Much like earthworms, which play a significant role in the in the fertilization of soil and crops, a silk worm is significant to humans because it produces one of the world’s most precious commodities—silk. Because the silk worm is so precious, it is no longer found in nature. In fact, the silk worm is totally dependent on humans for reproduction.
A silk worm is the larva of the silk moth. Its favorite food is white mulberry and it has a very strong appetite. The silk worm is large in size and it has several other uses outside of producing silk. The silk worm is also a source of sustenance in some countries. It is a delicacy in places such as Korea and China. This means—consumption is the only way the silk worm could end up inside the human body. The silk worm is also used in traditional Chinese medicine to treat spasms, to relieve gas, and to rid the body of mucus or phlegm.
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While silk worms can be found on silk farms all around the world, you can also raise them on your own right at home. Silk worm eggs may be purchased from a number of online stores or directly from farms or growers. They typically arrive in a box and they should be transferred to an open container immediately. A wooden bowl will do just fine. Silk worm eggs may be kept in warm temperatures ranging from roughly 80-85 degrees and they should be kept out of direct sunlight. The air should be moist and the area where the eggs are kept should be well ventilated.
Silk worm eggs typically hatch within two weeks of arrival to your home and they will begin to eat immediately, so it’s best to have plenty of white mulberry on hand for them. How much the silk worm eats will determine the quality of and just how much silk it will produce, so keep them well fed and happy. When the eggs hatch, the larva will resemble a furry black worm, but as it begins to mature and molt, the color lightens to yellow or nearly white. They grow up to three inches in length and around a half inch in diameter.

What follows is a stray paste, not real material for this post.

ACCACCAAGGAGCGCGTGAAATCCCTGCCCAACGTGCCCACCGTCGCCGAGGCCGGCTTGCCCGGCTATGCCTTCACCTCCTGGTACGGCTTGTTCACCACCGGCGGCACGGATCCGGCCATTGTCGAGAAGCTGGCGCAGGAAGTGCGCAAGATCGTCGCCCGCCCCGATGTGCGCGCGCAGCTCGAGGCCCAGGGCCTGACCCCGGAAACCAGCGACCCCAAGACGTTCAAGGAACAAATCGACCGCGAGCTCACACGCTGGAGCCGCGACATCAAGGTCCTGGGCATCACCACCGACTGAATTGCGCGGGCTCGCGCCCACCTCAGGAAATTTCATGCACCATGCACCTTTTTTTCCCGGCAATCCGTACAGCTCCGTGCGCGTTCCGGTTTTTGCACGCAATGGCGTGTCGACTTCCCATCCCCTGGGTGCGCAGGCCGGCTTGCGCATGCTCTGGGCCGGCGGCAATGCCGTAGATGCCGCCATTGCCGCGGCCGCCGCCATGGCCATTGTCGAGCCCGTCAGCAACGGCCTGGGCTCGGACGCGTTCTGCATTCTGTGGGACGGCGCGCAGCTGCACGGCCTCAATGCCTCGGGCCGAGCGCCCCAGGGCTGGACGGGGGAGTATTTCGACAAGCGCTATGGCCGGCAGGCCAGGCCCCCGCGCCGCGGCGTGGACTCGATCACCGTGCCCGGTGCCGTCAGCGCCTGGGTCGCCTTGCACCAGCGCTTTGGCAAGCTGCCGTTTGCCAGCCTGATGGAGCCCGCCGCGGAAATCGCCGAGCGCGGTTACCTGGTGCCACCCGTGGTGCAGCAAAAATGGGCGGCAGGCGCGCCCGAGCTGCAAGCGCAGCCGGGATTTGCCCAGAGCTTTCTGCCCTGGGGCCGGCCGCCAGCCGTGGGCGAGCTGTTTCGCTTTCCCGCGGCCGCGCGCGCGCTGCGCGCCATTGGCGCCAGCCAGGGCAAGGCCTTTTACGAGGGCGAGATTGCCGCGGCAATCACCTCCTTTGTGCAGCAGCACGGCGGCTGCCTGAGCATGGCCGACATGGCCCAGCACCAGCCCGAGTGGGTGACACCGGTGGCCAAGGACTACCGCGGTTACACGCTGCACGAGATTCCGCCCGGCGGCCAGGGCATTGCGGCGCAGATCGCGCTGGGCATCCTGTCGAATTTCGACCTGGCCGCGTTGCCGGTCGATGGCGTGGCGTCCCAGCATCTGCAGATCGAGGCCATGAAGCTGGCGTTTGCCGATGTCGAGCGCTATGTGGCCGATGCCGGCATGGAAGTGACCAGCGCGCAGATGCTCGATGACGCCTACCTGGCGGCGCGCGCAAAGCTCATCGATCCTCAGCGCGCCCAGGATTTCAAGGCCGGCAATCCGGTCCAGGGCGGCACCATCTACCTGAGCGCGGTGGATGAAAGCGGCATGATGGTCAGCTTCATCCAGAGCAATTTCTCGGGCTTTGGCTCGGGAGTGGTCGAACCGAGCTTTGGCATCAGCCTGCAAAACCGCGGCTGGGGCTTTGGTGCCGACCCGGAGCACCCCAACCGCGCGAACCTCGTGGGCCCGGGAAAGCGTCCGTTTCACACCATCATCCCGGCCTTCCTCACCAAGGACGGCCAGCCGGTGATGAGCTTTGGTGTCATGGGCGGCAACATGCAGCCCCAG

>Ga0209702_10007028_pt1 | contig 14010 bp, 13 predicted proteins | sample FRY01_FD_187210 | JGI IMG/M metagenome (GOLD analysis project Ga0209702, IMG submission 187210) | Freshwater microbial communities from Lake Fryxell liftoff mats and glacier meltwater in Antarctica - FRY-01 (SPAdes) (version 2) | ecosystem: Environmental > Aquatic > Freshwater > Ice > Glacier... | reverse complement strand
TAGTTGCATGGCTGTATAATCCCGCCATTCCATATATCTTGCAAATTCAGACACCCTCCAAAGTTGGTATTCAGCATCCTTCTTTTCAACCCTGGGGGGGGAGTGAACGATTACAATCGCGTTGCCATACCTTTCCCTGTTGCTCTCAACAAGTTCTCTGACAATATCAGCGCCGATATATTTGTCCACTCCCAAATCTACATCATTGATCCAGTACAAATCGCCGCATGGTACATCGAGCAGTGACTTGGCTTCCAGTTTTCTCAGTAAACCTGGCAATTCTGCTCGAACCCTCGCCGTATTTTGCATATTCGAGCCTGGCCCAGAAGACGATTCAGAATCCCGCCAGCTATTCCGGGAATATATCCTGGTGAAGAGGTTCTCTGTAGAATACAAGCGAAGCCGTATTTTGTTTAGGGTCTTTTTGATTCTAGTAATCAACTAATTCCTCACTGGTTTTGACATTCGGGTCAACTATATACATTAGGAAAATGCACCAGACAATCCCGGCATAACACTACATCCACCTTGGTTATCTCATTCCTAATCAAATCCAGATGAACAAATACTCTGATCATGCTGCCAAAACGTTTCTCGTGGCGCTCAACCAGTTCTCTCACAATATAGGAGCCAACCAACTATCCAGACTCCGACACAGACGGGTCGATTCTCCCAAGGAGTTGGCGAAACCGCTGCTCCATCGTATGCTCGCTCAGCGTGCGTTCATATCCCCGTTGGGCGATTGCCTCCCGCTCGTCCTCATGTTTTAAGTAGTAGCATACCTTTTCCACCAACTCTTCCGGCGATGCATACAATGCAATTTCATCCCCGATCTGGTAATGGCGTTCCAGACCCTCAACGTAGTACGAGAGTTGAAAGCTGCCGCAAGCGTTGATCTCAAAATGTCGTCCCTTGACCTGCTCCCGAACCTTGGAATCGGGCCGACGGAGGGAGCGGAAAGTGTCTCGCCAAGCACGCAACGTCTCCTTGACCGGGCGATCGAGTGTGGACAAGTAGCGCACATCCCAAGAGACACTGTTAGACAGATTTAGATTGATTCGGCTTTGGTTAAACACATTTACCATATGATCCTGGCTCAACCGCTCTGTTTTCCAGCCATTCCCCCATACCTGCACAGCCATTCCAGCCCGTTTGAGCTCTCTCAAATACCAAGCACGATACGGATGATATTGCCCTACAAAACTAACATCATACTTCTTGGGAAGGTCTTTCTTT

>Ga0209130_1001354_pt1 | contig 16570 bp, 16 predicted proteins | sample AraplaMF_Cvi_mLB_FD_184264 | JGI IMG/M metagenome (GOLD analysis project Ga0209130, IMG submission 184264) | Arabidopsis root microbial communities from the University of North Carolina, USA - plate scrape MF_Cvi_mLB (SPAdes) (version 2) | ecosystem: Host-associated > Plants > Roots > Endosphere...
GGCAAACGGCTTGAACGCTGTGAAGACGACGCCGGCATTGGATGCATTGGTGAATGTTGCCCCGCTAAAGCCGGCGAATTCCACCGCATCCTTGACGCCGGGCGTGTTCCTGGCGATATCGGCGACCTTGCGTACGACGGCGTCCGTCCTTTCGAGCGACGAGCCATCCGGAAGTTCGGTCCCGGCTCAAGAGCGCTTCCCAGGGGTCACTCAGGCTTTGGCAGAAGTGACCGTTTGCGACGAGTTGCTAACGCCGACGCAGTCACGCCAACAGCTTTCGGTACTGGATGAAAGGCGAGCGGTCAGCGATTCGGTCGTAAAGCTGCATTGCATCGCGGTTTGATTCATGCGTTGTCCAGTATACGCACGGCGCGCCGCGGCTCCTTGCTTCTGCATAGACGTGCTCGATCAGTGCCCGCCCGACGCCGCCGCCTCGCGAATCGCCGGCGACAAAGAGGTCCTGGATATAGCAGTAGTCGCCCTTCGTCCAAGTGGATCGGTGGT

Silk worms enclose themselves in a cocoon made of raw silk after they have molted at least four times. This silk cocoon is made of one single thread of raw silk that can be anywhere from 1,000 to more than 3,000 feet in length. The silk is produced in the salivary glands of the silkworm and it is used for protection during the silk worms pupal stage.
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Today, it is estimated that roughly 75 million pounds of raw silk are produced each year. It takes more than 3,000 cocoons to make one pound of silk and more than 10 billion pounds of mulberry leaves to feed the silkworms that produce the planets precious silk. Unfortunately, boiling the silk worm cocoons is how commercial silk is produced. This means that many of the silk worms are killed in their cocoons before they can become moths. Some of the moths are allowed to emerge so that these chosen few can continue the population of silk worms.
Fortunately, cruelty-free silk does exist. It’s called “peace silk.” Peace silk, also referred to as “vegetarian silk” uses the process of degumming and spinning the raw silk to produce a soft, fluffy fabric that is excellent for warmth and therapy. This degumming and spinning process allows the moth to safely emerge from the cocoon and live out the remainder of its life cycle — in peace.